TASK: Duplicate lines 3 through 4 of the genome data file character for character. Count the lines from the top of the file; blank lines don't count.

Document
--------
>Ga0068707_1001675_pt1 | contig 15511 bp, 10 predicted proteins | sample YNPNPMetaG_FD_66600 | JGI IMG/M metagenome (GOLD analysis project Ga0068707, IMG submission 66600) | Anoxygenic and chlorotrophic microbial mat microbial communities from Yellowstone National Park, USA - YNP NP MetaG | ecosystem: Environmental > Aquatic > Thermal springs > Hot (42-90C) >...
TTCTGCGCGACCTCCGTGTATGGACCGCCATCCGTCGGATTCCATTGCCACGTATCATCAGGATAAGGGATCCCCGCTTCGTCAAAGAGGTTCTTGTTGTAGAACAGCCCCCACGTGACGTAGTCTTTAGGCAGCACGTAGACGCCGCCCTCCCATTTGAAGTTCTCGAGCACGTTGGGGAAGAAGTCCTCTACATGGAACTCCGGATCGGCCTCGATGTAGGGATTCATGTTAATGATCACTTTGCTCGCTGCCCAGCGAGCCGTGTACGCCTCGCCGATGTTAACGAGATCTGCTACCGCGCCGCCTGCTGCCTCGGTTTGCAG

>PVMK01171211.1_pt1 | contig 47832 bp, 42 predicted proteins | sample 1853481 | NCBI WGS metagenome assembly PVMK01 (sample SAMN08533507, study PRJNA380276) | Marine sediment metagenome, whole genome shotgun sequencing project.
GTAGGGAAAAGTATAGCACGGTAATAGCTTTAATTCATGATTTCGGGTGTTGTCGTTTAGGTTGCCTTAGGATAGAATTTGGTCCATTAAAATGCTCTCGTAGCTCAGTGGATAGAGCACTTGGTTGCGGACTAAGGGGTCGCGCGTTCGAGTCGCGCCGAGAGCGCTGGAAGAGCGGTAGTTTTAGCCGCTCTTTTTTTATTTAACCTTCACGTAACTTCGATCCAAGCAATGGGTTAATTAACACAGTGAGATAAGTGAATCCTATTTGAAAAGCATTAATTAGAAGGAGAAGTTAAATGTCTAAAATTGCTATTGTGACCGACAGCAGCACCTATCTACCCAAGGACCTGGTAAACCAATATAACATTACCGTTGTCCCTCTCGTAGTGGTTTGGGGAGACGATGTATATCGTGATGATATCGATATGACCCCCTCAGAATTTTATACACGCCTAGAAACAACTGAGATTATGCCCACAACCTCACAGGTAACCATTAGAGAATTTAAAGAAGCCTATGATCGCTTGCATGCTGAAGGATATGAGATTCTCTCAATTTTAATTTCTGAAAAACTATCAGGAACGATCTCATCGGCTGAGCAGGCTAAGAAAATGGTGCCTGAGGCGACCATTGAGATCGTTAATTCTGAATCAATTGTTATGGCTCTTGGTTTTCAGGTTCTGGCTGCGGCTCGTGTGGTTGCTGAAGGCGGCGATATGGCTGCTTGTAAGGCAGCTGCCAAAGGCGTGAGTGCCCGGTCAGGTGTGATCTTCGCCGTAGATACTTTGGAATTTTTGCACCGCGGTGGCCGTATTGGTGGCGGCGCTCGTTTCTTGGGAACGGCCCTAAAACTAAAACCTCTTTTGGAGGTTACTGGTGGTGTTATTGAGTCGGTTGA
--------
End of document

>PVMK01171211.1_pt1 | contig 47832 bp, 42 predicted proteins | sample 1853481 | NCBI WGS metagenome assembly PVMK01 (sample SAMN08533507, study PRJNA380276) | Marine sediment metagenome, whole genome shotgun sequencing project.
GTAGGGAAAAGTATAGCACGGTAATAGCTTTAATTCATGATTTCGGGTGTTGTCGTTTAGGTTGCCTTAGGATAGAATTTGGTCCATTAAAATGCTCTCGTAGCTCAGTGGATAGAGCACTTGGTTGCGGACTAAGGGGTCGCGCGTTCGAGTCGCGCCGAGAGCGCTGGAAGAGCGGTAGTTTTAGCCGCTCTTTTTTTATTTAACCTTCACGTAACTTCGATCCAAGCAATGGGTTAATTAACACAGTGAGATAAGTGAATCCTATTTGAAAAGCATTAATTAGAAGGAGAAGTTAAATGTCTAAAATTGCTATTGTGACCGACAGCAGCACCTATCTACCCAAGGACCTGGTAAACCAATATAACATTACCGTTGTCCCTCTCGTAGTGGTTTGGGGAGACGATGTATATCGTGATGATATCGATATGACCCCCTCAGAATTTTATACACGCCTAGAAACAACTGAGATTATGCCCACAACCTCACAGGTAACCATTAGAGAATTTAAAGAAGCCTATGATCGCTTGCATGCTGAAGGATATGAGATTCTCTCAATTTTAATTTCTGAAAAACTATCAGGAACGATCTCATCGGCTGAGCAGGCTAAGAAAATGGTGCCTGAGGCGACCATTGAGATCGTTAATTCTGAATCAATTGTTATGGCTCTTGGTTTTCAGGTTCTGGCTGCGGCTCGTGTGGTTGCTGAAGGCGGCGATATGGCTGCTTGTAAGGCAGCTGCCAAAGGCGTGAGTGCCCGGTCAGGTGTGATCTTCGCCGTAGATACTTTGGAATTTTTGCACCGCGGTGGCCGTATTGGTGGCGGCGCTCGTTTCTTGGGAACGGCCCTAAAACTAAAACCTCTTTTGGAGGTTACTGGTGGTGTTATTGAGTCGGTTGA